Ag Analysis Report - 5/22/20...Are Corn Prices About To Do Another Head Fake
Corn is one of the world’s most versatile grains. It’s used as animal feed, biofuels and sweeteners. 40% of corn produced is used to make ethanol which is used as a fuel additive. Only a small amount of corn production goes into human consumption like corn oil, corn starch and high fructose corn syrup to sweeten many processed foods and beverages.
Corn is produced on every continent except Antarctica. The U.S. accounts for about 40% of global corn production. The largest corn producing states are Iowa, Nebraska, Illinois, Indiana, and Ohio.
Corn is a highly seasonal commodity with most of the trading action happening in during the summer months. The period between planting and harvesting is one of the most volatile months for corn futures as the Smart Money and Hedgers move price based on expected supply and demand factors.
NOTE: the Hedgers are corn producers or consumers such as factories / large companies where corn is a crucial element of their product or business.
The planting season in 2019 was historically slow due to wet weather several months ago. The storms left millions of acres unseeded and put corn crops that were planted late at a greater risk for damage. For example, in May, a farmer in Indiana said his corn crop was only 6% planted at the time, but this was the case in most of the Midwestern states as many farmers experienced record flooding across the central United States.
This year mother nature has been a bit more friendly as the the U.S. corn planting is over halfway finished, but this year, Farmers have to dealing with the adverse affects of COVID-19.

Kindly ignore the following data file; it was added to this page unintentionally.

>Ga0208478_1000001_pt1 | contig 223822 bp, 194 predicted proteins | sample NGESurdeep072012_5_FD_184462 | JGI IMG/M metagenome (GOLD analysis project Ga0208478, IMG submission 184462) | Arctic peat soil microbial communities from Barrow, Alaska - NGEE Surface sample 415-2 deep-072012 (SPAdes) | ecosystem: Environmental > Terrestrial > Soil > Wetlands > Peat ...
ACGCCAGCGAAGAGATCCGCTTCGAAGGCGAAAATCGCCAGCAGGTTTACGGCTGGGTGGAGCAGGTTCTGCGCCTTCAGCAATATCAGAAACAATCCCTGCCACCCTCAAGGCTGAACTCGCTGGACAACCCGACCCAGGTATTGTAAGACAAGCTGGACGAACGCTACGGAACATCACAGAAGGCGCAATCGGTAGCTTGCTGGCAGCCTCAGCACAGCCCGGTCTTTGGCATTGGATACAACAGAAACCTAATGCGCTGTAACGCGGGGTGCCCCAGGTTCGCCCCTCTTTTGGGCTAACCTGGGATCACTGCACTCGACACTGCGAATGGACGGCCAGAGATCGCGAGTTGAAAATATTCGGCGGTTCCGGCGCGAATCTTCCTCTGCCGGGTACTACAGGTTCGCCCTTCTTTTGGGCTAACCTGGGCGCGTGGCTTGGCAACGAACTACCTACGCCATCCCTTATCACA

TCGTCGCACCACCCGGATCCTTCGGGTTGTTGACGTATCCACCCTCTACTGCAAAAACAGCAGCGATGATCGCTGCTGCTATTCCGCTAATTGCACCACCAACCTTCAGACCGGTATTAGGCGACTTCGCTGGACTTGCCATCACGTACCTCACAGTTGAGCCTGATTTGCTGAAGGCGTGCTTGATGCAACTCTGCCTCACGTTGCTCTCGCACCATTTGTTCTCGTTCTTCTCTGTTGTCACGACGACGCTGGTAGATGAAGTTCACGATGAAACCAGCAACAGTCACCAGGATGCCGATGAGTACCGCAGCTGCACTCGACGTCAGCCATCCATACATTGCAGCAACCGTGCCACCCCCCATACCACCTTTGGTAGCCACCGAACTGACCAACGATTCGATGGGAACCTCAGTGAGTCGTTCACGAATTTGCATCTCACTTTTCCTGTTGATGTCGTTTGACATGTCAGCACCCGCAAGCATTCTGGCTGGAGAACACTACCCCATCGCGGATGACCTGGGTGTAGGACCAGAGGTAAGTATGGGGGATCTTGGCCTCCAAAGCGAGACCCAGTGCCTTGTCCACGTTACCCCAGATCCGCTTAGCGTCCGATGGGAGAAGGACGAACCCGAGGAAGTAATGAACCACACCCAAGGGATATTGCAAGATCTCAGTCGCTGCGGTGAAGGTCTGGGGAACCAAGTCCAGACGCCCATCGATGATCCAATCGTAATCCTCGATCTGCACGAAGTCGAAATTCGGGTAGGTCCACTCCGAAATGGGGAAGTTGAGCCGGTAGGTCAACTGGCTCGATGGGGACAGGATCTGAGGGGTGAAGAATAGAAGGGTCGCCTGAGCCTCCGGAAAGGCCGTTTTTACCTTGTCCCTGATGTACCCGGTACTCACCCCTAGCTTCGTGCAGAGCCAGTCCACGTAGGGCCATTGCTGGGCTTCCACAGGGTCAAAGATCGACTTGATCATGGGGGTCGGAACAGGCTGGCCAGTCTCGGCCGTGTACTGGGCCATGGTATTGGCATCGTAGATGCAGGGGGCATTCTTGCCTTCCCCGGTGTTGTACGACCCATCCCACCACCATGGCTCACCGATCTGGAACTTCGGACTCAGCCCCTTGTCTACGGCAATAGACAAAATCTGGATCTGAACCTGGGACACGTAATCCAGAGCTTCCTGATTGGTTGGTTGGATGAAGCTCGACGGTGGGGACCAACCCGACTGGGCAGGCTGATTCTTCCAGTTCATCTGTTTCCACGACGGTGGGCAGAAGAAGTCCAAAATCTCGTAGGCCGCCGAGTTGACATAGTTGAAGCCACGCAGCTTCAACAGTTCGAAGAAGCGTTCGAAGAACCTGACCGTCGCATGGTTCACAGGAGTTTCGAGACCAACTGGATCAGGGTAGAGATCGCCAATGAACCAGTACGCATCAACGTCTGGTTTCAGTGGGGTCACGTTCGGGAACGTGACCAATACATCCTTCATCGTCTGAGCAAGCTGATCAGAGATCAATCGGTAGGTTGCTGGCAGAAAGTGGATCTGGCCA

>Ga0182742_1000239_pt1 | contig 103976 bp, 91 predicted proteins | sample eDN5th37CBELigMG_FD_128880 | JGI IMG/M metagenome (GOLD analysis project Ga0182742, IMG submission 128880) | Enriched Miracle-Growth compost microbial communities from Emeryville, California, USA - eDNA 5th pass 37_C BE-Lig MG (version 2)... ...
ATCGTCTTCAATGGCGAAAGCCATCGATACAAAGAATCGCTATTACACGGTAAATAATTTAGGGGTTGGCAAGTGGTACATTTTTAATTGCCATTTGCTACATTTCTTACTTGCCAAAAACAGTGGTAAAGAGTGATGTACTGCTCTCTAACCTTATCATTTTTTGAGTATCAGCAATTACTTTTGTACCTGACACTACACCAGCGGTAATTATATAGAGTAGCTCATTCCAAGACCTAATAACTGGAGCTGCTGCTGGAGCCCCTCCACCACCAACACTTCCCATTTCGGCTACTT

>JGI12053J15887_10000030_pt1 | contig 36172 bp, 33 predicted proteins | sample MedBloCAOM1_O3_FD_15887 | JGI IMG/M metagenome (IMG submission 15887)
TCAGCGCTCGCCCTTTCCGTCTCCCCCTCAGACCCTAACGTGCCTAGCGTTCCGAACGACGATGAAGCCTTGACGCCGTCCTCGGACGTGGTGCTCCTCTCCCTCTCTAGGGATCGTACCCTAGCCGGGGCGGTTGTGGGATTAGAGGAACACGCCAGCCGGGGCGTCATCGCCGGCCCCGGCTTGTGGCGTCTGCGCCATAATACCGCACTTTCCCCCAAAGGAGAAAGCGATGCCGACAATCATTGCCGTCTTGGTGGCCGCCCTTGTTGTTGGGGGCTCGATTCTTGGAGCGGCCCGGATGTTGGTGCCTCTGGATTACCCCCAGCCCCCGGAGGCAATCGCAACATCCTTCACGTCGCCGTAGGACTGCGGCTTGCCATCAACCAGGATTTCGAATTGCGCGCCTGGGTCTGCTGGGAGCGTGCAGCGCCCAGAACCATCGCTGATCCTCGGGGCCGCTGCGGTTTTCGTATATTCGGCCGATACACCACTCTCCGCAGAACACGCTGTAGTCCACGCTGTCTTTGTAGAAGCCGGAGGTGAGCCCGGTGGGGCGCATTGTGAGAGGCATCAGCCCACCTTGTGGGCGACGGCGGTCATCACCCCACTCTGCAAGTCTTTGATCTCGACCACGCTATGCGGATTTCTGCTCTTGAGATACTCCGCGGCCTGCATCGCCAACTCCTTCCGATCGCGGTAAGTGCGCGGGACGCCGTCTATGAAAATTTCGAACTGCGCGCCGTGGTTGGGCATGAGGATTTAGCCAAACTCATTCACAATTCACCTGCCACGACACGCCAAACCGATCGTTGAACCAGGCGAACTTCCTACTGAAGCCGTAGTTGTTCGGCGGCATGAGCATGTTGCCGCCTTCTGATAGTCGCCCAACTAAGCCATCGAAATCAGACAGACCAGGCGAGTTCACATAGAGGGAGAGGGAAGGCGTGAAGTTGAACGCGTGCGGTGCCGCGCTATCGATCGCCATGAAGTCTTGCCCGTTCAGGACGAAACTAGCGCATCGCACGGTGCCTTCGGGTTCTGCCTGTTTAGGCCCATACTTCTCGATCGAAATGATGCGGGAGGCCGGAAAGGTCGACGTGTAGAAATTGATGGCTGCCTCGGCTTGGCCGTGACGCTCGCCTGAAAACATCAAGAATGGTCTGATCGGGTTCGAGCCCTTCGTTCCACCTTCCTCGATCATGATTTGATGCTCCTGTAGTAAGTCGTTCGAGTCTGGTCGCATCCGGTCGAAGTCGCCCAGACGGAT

Gary Schnitkey tells Brownfield he published an analysis for the National Corn Growers Association that shows cash corn prices have declined by 16% on average since March 1st as a result of COVID-19.
“If we look at cash prices since the beginning of the year, from January and February, and then look at it through April 15th, on average across the nation prices fell 60 cents per bushel.”
Schnitkey says corn is taking more hits compared to soybeans and wheat because of lower demand for its two biggest uses- ethanol and livestock feed.
“We would expect to see demand for livestock feed decrease in the future because of the processing plant problems that we are currently facing and then reduced demand for livestock and meat down the road as consumers face a recession type situation.”
Corn Prices have been range bound for years and occasionally gives head fakes in an attempt to breakout. The most recent break out was last month. However, based on wicks circled in year, there are buyers at the $304 level. Thus, I think this will be nothing but another head fake.
This post is my personal opinion. I’m not a financial advisor, this isn't financial advise. Do your own research before making investment decisions.